|The Wig Fits All Heads|
|for questions, comments, an interview or photo inquiries please contact Ashley
original site launched April 1, 2004, .com relaunched October 1, 2004
Special THANKS to all the bands, managers and publicists who have helped contribute to the site. Your help is appreciated, and your feedback is always welcome.
|interviews, reviews and photos for web-savvy music fans|
|The Cloves/Handful of Luvin'
July 23, 2005 - The Showbox - Seattle, WA
by Katie Sauro
As Michael Hochstatter of new Seattle band, the Cloves, began to sing, he tilted his face upward, he closed his eyes in a dramatic fashion, and clutched the mic with both hands, guitar slung over his back. He looked slightly like a young Liam Gallagher (minus the unibrow and unbelievably bad haircut). Hochstatter’s warm, syrupy vocals even sounded a little like him.
From the band’s name alone, and now with the emergence of an Oasis-sounding singer, I half expected yet another group of faux-British popsters playing simple, catchy hooks, and I was ready to write them off. But all too often, first impressions are deceiving. And in this case, I was pleased to be dead wrong, as family and friends of the band, as well as the rest of the crowd (myself included), was treated to so much more.
The Cloves, made up of vocalist/guitarist Hochstatter, vocalist/bassist Kevin Poleskie, lead guitarist Chris Walbridge, and drummer Jason Maybell (although they had a substitute drummer filling in for Maybell on Saturday night), released their debut EP entitled Waiting for the World to Be earlier this year, and are enjoying the recent success of the album, as well as celebrating the fact that one of their songs has been getting airplay on local radio stations lately. Their set consisted of much of their new album, blending an airy '60s sound with modern-day power pop, culminating in a fresh take on Brit-pop.
They played a great set, varying between harmonizing power ballads like “Am I Safe?” and “Ignored,” the blissfully danceable pop of “Prescriptions,” and an edgier, harder sound, like the pounding drums of their last song of the night, “Tidal Sun.” The songwriting is undeniably passionate and cutting, and the musicianship of each member of the band is equally as powerful.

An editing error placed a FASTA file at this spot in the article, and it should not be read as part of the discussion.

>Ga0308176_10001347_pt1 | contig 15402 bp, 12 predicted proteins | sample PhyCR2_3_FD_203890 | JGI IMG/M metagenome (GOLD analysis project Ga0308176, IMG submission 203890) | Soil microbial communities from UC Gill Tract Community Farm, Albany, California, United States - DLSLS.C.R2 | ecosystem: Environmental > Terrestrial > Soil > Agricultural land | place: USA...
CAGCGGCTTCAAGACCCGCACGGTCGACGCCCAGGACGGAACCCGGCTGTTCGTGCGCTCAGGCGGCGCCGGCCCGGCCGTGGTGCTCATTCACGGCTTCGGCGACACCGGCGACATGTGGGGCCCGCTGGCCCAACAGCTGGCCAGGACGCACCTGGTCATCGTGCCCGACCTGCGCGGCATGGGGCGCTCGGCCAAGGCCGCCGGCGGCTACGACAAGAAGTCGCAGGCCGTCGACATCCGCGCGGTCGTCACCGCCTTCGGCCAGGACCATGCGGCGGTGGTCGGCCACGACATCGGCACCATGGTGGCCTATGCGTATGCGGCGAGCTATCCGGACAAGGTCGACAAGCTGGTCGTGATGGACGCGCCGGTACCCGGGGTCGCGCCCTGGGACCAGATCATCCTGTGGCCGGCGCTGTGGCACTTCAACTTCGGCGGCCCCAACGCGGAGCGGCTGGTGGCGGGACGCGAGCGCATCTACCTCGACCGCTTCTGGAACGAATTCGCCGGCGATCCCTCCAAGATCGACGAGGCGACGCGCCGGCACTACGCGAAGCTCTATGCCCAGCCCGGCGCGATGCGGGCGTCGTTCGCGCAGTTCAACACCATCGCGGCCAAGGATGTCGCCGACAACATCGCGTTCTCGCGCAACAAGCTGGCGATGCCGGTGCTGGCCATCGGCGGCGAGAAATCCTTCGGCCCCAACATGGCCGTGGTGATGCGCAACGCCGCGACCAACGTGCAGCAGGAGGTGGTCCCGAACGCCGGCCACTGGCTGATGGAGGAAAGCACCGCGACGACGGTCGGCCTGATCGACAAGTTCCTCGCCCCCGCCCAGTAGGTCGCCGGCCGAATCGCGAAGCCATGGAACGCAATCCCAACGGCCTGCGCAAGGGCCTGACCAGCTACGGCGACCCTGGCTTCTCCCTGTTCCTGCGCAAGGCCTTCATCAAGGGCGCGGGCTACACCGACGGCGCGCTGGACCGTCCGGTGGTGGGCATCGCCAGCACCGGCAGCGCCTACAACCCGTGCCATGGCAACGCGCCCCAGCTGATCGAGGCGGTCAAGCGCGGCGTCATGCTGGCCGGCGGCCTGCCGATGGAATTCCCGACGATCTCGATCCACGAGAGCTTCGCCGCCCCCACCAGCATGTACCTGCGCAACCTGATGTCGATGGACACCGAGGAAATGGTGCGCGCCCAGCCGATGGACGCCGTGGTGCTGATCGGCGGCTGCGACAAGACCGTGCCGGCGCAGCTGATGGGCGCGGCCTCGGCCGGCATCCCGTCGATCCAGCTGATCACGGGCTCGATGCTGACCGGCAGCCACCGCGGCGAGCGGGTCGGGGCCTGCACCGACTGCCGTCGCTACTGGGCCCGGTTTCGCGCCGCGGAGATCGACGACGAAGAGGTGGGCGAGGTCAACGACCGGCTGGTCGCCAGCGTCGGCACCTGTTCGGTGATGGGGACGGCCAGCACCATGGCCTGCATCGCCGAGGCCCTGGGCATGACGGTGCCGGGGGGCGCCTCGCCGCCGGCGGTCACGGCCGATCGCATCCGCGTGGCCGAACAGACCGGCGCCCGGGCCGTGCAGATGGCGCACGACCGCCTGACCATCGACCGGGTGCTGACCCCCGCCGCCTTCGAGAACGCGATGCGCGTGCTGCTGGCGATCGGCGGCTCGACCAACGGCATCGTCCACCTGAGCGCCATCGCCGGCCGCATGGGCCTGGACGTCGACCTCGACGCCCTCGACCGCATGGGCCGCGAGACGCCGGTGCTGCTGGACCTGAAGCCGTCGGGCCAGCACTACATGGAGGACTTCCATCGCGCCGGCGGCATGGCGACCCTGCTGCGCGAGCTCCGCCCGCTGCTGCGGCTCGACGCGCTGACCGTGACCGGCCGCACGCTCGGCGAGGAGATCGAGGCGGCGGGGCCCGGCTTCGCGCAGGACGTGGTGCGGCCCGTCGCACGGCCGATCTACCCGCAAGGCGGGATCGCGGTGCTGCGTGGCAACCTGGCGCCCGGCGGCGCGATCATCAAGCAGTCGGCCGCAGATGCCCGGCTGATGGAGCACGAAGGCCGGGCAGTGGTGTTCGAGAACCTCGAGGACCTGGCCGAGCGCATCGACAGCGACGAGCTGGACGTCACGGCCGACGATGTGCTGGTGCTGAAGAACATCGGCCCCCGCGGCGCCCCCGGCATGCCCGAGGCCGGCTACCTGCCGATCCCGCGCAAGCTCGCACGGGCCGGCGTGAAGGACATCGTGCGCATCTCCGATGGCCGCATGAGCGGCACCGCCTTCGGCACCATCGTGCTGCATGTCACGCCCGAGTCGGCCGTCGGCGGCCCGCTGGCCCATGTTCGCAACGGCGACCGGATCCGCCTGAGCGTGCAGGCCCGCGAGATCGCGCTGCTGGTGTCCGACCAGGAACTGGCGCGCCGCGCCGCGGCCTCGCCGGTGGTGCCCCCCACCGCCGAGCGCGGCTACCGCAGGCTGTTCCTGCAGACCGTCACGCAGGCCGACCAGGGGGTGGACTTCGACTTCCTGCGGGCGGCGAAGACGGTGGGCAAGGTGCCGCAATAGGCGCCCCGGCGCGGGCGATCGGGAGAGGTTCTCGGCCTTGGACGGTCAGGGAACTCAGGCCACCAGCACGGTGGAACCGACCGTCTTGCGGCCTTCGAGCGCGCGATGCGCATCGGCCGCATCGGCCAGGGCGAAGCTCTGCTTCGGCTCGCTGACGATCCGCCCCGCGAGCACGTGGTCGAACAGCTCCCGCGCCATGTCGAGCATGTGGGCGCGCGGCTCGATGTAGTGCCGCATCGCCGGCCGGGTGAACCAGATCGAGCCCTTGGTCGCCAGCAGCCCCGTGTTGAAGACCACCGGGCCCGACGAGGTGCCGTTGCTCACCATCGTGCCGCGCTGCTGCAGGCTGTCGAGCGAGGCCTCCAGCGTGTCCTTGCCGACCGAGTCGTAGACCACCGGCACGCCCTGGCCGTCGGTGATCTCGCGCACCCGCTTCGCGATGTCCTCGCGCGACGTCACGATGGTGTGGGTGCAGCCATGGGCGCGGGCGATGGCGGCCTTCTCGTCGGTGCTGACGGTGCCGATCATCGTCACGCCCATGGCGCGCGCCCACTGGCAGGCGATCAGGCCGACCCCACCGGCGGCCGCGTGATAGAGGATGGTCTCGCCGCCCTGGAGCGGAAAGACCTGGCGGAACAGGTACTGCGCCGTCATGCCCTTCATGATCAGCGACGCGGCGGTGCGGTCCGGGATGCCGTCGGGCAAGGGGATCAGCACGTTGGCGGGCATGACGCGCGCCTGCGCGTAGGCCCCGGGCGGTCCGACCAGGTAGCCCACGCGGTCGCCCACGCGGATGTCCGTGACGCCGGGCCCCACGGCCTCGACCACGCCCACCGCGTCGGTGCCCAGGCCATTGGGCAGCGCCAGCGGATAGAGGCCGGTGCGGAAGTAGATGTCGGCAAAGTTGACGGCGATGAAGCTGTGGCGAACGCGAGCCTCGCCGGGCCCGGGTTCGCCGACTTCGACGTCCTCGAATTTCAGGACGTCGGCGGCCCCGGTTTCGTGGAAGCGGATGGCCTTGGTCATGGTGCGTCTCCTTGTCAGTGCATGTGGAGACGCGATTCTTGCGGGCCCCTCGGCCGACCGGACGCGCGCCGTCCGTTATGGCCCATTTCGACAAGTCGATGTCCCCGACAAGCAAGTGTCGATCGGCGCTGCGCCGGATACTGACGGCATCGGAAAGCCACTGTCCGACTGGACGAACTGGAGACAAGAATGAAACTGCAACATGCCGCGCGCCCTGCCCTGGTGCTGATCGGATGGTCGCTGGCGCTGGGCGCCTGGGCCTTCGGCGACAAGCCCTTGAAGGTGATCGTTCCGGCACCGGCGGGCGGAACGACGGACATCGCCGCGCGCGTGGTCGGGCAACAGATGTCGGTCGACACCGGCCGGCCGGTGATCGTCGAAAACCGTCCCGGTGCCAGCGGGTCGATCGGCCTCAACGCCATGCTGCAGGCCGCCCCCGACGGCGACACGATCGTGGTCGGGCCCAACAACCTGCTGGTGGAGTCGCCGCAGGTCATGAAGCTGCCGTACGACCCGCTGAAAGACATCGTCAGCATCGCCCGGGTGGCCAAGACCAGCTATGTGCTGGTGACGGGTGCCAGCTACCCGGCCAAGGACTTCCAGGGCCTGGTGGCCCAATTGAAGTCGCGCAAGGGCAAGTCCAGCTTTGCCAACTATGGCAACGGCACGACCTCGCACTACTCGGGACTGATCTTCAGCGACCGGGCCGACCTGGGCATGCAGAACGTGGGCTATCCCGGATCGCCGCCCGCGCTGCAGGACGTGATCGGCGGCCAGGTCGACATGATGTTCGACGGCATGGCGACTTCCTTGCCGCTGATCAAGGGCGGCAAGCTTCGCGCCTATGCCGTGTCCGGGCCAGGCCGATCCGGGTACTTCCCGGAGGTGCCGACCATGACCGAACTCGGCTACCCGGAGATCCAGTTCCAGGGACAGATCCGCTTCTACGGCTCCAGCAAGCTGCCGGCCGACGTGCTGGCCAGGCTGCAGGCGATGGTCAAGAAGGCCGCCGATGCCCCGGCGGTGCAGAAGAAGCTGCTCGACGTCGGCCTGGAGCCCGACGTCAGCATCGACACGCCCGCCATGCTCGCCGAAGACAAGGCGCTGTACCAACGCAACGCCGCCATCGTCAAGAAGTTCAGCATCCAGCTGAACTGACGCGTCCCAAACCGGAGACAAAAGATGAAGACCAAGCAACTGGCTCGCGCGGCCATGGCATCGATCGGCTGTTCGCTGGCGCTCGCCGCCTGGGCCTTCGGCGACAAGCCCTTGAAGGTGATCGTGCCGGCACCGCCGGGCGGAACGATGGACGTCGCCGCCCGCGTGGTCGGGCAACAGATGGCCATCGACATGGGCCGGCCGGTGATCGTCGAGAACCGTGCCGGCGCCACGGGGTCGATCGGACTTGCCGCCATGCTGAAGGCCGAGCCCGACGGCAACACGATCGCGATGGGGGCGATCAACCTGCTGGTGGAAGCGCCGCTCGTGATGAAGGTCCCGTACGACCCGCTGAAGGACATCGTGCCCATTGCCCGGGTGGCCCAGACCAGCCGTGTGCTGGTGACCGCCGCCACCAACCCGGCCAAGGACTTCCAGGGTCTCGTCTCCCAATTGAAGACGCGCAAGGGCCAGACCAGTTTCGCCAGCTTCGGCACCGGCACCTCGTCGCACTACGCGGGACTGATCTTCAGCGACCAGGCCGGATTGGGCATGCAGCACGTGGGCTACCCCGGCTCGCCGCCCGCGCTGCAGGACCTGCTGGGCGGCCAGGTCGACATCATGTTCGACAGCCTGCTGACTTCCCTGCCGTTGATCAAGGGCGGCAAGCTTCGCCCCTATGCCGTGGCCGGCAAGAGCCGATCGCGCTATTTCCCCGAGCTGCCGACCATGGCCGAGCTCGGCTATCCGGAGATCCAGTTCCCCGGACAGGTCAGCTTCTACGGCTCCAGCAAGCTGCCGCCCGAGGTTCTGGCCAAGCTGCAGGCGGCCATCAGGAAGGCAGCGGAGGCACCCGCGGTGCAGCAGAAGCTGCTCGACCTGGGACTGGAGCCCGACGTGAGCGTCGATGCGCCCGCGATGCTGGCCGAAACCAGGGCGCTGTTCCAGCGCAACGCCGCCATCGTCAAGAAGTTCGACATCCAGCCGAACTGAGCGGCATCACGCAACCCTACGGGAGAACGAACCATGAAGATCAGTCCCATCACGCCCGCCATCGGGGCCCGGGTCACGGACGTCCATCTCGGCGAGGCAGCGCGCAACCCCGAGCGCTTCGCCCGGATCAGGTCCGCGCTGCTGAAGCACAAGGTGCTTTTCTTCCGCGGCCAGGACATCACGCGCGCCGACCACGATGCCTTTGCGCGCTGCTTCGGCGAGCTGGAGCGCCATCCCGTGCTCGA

All in all, the Cloves put on a great set, not only with their musical talent, but with their stage presence. Case in point, my favorite moment of the night – someone in the crowd yelled Kevin’s name after he had just finished singing a song. He looked down into the audience, smiled, and simply said, “Thanks, Dad.”
The openers were Handful of Luvin’, who, like the Cloves, had more than a handful of family, friends, and fans on hand to see them play an inimitably entertaining set of folk, blues, and even a little reggae. They were a cute five-piece whose music seemed less akin to dark venues like the Showbox, and more so to a bright sunny day in a grassy field, playing to a crowd full of barefoot hippies, clad in sundresses and floppy straw hats. Their foot-stomping, hand-clapping folk, complete with fiddle, as well as their on-stage tactics for audience-involvement, kept the crowd happy and energized, dancing (and I use the term loosely) and flailing about wildly, and made for a hyped-up, fun set full of great music.
Saturday night proved to be an excellent showcase of local Seattle music, bands with decidedly different styles and influences, but both equally talented and praiseworthy in their own right.